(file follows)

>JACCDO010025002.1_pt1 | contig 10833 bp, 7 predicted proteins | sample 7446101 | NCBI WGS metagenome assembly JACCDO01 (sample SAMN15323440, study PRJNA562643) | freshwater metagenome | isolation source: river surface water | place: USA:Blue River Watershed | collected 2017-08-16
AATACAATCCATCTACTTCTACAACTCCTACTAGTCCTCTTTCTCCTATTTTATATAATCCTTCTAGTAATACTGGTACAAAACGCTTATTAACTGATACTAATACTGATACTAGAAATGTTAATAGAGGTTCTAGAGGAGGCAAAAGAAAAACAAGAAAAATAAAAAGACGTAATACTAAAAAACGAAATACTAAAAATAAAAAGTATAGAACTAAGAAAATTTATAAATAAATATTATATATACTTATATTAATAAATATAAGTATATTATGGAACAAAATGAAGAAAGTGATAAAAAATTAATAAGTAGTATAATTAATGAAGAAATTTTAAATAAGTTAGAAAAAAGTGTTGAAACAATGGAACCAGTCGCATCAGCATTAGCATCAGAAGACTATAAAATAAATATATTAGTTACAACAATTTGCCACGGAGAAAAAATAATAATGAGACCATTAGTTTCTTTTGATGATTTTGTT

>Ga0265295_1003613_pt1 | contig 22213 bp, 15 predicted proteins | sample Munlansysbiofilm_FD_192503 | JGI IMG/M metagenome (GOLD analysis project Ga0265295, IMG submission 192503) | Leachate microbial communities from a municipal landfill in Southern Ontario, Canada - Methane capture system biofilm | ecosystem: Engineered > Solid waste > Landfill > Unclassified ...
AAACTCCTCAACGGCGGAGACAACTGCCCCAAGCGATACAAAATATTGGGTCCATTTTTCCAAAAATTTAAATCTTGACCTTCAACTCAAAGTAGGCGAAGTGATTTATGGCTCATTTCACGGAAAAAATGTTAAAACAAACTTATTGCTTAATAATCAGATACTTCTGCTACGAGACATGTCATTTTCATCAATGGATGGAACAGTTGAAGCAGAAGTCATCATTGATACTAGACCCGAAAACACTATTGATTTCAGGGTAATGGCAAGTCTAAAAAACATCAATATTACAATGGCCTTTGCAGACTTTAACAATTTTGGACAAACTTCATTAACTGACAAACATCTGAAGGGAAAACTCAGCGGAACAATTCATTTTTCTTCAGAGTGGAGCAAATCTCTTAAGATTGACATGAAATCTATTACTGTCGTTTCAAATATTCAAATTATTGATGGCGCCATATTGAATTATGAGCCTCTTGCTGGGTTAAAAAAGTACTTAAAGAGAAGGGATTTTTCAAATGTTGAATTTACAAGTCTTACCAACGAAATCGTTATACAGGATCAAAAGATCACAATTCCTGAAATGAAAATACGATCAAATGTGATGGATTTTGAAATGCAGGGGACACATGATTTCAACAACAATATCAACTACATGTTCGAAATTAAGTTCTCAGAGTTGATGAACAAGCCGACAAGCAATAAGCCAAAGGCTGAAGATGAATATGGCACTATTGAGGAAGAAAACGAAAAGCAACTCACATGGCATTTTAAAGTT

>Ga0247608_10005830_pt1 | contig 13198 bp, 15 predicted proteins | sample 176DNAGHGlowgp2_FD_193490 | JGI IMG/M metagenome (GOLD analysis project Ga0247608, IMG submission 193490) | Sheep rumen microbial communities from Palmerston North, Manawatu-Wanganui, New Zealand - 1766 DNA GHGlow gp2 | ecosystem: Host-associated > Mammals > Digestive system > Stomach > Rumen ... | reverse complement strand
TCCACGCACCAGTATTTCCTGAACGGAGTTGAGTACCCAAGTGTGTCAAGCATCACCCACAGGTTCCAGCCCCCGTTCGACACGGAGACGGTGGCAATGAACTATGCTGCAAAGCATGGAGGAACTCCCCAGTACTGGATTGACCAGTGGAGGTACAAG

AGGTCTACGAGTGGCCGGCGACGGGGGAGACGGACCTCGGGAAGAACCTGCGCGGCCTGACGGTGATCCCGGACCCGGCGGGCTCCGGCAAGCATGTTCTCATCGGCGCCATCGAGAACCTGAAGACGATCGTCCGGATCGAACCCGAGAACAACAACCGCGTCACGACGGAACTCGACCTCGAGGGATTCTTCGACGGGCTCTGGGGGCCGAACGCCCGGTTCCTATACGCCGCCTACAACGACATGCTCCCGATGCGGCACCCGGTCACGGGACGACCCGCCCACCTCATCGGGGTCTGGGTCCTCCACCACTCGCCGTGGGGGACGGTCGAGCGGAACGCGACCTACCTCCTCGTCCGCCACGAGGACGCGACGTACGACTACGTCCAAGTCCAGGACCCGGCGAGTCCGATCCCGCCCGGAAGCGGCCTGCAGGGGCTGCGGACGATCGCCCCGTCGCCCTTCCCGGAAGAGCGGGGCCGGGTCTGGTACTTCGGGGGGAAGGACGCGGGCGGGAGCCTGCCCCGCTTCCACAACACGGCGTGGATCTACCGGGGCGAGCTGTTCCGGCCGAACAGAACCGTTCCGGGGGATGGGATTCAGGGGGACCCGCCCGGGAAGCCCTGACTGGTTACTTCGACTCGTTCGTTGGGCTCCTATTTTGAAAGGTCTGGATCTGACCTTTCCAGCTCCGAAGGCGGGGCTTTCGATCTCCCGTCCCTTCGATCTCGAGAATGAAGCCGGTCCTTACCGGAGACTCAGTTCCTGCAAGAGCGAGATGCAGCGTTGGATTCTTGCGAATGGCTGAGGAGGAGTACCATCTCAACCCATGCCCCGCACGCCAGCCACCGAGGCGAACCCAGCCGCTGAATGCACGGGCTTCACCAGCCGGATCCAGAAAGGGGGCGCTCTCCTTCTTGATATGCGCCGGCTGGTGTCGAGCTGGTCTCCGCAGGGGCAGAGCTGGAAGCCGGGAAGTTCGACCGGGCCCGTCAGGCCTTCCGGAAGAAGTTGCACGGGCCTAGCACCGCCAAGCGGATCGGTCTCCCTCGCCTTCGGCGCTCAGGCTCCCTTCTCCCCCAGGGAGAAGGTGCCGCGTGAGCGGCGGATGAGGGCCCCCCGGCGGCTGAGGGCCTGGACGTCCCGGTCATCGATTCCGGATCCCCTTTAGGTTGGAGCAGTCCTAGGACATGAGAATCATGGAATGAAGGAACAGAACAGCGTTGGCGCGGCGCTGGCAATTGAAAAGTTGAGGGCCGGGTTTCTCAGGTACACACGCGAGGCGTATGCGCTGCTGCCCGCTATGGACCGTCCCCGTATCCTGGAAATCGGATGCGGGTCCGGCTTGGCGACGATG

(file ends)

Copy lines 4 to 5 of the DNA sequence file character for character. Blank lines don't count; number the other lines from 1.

AAACTCCTCAACGGCGGAGACAACTGCCCCAAGCGATACAAAATATTGGGTCCATTTTTCCAAAAATTTAAATCTTGACCTTCAACTCAAAGTAGGCGAAGTGATTTATGGCTCATTTCACGGAAAAAATGTTAAAACAAACTTATTGCTTAATAATCAGATACTTCTGCTACGAGACATGTCATTTTCATCAATGGATGGAACAGTTGAAGCAGAAGTCATCATTGATACTAGACCCGAAAACACTATTGATTTCAGGGTAATGGCAAGTCTAAAAAACATCAATATTACAATGGCCTTTGCAGACTTTAACAATTTTGGACAAACTTCATTAACTGACAAACATCTGAAGGGAAAACTCAGCGGAACAATTCATTTTTCTTCAGAGTGGAGCAAATCTCTTAAGATTGACATGAAATCTATTACTGTCGTTTCAAATATTCAAATTATTGATGGCGCCATATTGAATTATGAGCCTCTTGCTGGGTTAAAAAAGTACTTAAAGAGAAGGGATTTTTCAAATGTTGAATTTACAAGTCTTACCAACGAAATCGTTATACAGGATCAAAAGATCACAATTCCTGAAATGAAAATACGATCAAATGTGATGGATTTTGAAATGCAGGGGACACATGATTTCAACAACAATATCAACTACATGTTCGAAATTAAGTTCTCAGAGTTGATGAACAAGCCGACAAGCAATAAGCCAAAGGCTGAAGATGAATATGGCACTATTGAGGAAGAAAACGAAAAGCAACTCACATGGCATTTTAAAGTT

>Ga0247608_10005830_pt1 | contig 13198 bp, 15 predicted proteins | sample 176DNAGHGlowgp2_FD_193490 | JGI IMG/M metagenome (GOLD analysis project Ga0247608, IMG submission 193490) | Sheep rumen microbial communities from Palmerston North, Manawatu-Wanganui, New Zealand - 1766 DNA GHGlow gp2 | ecosystem: Host-associated > Mammals > Digestive system > Stomach > Rumen ... | reverse complement strand